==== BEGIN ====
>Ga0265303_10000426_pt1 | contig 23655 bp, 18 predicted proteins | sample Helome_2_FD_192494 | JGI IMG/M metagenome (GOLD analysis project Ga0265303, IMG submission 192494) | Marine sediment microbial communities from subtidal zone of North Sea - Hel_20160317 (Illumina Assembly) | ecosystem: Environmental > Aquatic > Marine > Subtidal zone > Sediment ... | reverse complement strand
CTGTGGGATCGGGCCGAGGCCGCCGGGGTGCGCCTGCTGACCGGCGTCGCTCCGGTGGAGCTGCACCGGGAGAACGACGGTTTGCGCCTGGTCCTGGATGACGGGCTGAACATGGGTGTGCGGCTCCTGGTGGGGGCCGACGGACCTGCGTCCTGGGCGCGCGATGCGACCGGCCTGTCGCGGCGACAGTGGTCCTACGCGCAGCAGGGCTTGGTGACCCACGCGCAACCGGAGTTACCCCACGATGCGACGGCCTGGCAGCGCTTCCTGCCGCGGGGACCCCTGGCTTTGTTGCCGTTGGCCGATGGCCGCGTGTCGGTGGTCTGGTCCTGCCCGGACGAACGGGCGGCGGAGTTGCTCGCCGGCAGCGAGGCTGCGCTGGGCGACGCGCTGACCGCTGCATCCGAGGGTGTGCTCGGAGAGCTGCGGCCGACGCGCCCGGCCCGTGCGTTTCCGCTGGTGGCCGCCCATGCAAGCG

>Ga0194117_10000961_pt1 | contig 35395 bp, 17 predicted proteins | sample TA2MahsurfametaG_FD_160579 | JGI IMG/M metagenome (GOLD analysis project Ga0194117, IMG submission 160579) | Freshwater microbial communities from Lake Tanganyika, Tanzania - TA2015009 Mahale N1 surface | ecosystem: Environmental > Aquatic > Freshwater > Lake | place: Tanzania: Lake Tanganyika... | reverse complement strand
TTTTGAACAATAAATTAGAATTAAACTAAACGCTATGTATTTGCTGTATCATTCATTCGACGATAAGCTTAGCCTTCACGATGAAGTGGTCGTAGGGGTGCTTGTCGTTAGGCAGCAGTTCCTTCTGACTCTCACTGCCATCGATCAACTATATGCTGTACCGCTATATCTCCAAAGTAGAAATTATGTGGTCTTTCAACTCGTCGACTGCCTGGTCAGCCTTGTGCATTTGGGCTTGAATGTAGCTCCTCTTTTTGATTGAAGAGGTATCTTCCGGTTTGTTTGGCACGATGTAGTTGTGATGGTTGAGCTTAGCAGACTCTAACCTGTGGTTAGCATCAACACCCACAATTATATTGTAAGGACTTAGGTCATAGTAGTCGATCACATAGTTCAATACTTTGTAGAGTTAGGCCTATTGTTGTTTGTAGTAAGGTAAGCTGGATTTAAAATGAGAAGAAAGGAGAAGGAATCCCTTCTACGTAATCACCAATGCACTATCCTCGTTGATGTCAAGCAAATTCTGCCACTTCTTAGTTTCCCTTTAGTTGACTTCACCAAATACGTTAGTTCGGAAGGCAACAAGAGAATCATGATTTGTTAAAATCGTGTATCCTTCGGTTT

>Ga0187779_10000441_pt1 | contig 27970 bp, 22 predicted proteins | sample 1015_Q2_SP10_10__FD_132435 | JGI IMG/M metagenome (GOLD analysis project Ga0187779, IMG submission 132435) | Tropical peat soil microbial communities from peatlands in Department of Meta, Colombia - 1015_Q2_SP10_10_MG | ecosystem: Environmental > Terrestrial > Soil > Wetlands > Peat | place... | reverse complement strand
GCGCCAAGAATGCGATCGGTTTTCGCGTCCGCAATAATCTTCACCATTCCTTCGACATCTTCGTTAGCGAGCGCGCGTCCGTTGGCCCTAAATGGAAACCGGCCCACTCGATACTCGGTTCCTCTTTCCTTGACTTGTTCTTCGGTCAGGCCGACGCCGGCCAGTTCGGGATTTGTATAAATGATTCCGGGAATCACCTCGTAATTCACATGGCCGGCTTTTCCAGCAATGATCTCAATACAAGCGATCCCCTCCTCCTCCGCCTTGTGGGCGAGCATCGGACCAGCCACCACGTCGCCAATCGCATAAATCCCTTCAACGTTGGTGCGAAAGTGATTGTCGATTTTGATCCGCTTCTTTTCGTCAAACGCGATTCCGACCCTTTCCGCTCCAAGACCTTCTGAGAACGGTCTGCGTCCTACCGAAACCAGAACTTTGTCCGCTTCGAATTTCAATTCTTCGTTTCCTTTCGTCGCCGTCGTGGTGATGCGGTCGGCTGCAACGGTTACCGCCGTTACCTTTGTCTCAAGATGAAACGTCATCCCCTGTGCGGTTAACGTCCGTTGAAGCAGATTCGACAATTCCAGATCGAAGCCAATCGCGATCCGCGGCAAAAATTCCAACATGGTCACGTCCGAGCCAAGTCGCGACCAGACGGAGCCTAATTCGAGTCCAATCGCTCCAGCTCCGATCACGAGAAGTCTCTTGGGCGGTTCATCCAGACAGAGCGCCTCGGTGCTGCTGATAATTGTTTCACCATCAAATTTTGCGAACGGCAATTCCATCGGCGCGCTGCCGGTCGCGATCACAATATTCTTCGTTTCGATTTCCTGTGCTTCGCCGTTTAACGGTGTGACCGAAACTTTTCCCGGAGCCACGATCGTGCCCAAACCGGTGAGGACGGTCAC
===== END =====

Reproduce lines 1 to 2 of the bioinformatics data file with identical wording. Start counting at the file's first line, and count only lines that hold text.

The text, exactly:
>Ga0265303_10000426_pt1 | contig 23655 bp, 18 predicted proteins | sample Helome_2_FD_192494 | JGI IMG/M metagenome (GOLD analysis project Ga0265303, IMG submission 192494) | Marine sediment microbial communities from subtidal zone of North Sea - Hel_20160317 (Illumina Assembly) | ecosystem: Environmental > Aquatic > Marine > Subtidal zone > Sediment ... | reverse complement strand
CTGTGGGATCGGGCCGAGGCCGCCGGGGTGCGCCTGCTGACCGGCGTCGCTCCGGTGGAGCTGCACCGGGAGAACGACGGTTTGCGCCTGGTCCTGGATGACGGGCTGAACATGGGTGTGCGGCTCCTGGTGGGGGCCGACGGACCTGCGTCCTGGGCGCGCGATGCGACCGGCCTGTCGCGGCGACAGTGGTCCTACGCGCAGCAGGGCTTGGTGACCCACGCGCAACCGGAGTTACCCCACGATGCGACGGCCTGGCAGCGCTTCCTGCCGCGGGGACCCCTGGCTTTGTTGCCGTTGGCCGATGGCCGCGTGTCGGTGGTCTGGTCCTGCCCGGACGAACGGGCGGCGGAGTTGCTCGCCGGCAGCGAGGCTGCGCTGGGCGACGCGCTGACCGCTGCATCCGAGGGTGTGCTCGGAGAGCTGCGGCCGACGCGCCCGGCCCGTGCGTTTCCGCTGGTGGCCGCCCATGCAAGCG